Mark Jackson, in sticking up for Carmelo Anthony, calle…

Mark Jackson, in sticking up for Carmelo Anthony, called Phil Jackson a “failure’’ as Knicks president. The former Knicks point guard-turned-television analyst said Tuesday, during ABC’s conference call promoting the NBA Finals, the Zen Master is “definitively’’ the best coach of all time with his 11 rings, but has done a “poor job’’ handling the Anthony soap opera and managing the franchise. “As a guy running the New York Knicks, he’s done a poor job,” Mark Jackson said. “Look at the results. He’s been a failure. Carmelo is an outstanding basketball player and handled himself remarkably. At the end of the day, he negotiated a no-trade clause, and he’s going about it the wrong way forcing him out. [Carmelo has] all the power and he’s taking full advantage of it.’’
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Of course, the Nets will have their excuses to lean on in the event they are eliminated by the Bucks. Irving’s ankle sprain was a dramatic game-changer in this series, and though Harden looked physically better in Game 6 than he did in Game 5, he still wasn’t half the force he was with two healthy legs. “It’s not even about rust,” Harden said. “It’s about being able to move. … I’m out there to do whatever it takes to win. I’ve got to be better on both sides of the ball, which I will be for Game 7.”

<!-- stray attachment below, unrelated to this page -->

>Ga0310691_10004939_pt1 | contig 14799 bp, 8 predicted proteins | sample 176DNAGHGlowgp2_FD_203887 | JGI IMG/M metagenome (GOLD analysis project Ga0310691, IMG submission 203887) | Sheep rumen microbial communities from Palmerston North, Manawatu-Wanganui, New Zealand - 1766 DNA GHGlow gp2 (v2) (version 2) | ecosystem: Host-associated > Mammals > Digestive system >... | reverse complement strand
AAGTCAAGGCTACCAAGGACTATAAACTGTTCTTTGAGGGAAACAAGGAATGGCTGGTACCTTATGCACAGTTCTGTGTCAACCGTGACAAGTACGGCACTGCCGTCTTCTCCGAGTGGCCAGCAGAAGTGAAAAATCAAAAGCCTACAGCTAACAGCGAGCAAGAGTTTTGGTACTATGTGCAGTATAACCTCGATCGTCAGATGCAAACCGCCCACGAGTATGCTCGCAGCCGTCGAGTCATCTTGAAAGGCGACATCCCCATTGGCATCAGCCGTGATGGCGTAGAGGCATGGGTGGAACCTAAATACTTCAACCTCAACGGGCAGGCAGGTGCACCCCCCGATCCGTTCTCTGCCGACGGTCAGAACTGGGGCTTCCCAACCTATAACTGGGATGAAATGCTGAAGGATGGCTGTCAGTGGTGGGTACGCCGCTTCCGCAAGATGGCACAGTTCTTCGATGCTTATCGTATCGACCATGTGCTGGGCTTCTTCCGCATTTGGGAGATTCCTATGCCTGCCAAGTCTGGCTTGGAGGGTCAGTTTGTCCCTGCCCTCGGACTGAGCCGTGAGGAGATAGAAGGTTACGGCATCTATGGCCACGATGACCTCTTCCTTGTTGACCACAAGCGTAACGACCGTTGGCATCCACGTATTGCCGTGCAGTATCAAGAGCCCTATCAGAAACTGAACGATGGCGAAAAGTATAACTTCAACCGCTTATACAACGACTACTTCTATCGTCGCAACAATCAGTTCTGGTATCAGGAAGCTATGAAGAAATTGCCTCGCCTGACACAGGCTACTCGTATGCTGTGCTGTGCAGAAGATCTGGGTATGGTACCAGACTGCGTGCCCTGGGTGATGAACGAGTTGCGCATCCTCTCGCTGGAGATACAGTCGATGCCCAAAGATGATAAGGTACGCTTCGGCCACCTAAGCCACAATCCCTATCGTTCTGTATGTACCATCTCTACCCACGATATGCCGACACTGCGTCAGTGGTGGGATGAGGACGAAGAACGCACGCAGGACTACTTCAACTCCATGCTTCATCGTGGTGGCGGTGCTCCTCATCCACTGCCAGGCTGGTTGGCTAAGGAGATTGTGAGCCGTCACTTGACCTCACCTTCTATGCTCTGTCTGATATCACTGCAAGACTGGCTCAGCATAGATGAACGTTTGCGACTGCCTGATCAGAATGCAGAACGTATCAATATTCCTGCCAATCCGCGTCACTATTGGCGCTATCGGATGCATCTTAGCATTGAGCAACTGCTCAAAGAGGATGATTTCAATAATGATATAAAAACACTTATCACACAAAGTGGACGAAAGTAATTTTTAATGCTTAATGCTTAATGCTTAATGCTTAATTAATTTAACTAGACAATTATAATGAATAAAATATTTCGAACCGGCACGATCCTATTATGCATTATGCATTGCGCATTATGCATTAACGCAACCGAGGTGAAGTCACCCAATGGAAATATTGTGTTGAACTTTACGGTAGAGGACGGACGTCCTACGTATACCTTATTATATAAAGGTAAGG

Not yet. Not at a championship level. And, honestly, probably not near a championship level. “This one … this is going to eat at me for a long time,” Mitchell said. “Even when I go to the grocery store, I’m going to be thinking about this.” The Utah Jazz were spectacular on Friday night. Spectacular in building a 75-50 lead. Spectacular in blowing almost all of that lead in less than 12 minutes and allowing a Los Angeles team missing Kawhi Leonard to make them look like one of the worst defensive groups on Earth.
“It was a tough night for us all the way around,” Jazz coach Quin Snyder said. “We called timeouts to adjust how we defended. We tried stunting defensively. We went zone. But we got into full rotations and help situations, and we gave up looks trying to protect the rim. It was just a tough night. We were trying to guard the ball, and we struggled to stay in front. When Rudy came over to protect the rim, Mann made shots. Everybody made shots. Seventy-four percent from 3-point range is an unusual number. But there were things we didn’t execute on.”